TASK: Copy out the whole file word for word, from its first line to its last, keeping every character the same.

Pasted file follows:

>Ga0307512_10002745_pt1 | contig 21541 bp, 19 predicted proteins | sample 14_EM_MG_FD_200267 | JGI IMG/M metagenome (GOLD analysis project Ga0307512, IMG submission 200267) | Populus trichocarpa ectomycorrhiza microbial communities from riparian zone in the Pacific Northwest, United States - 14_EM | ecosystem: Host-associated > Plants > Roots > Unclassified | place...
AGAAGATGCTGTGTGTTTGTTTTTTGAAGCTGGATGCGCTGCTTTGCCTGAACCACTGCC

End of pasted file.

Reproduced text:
>Ga0307512_10002745_pt1 | contig 21541 bp, 19 predicted proteins | sample 14_EM_MG_FD_200267 | JGI IMG/M metagenome (GOLD analysis project Ga0307512, IMG submission 200267) | Populus trichocarpa ectomycorrhiza microbial communities from riparian zone in the Pacific Northwest, United States - 14_EM | ecosystem: Host-associated > Plants > Roots > Unclassified | place...
AGAAGATGCTGTGTGTTTGTTTTTTGAAGCTGGATGCGCTGCTTTGCCTGAACCACTGCC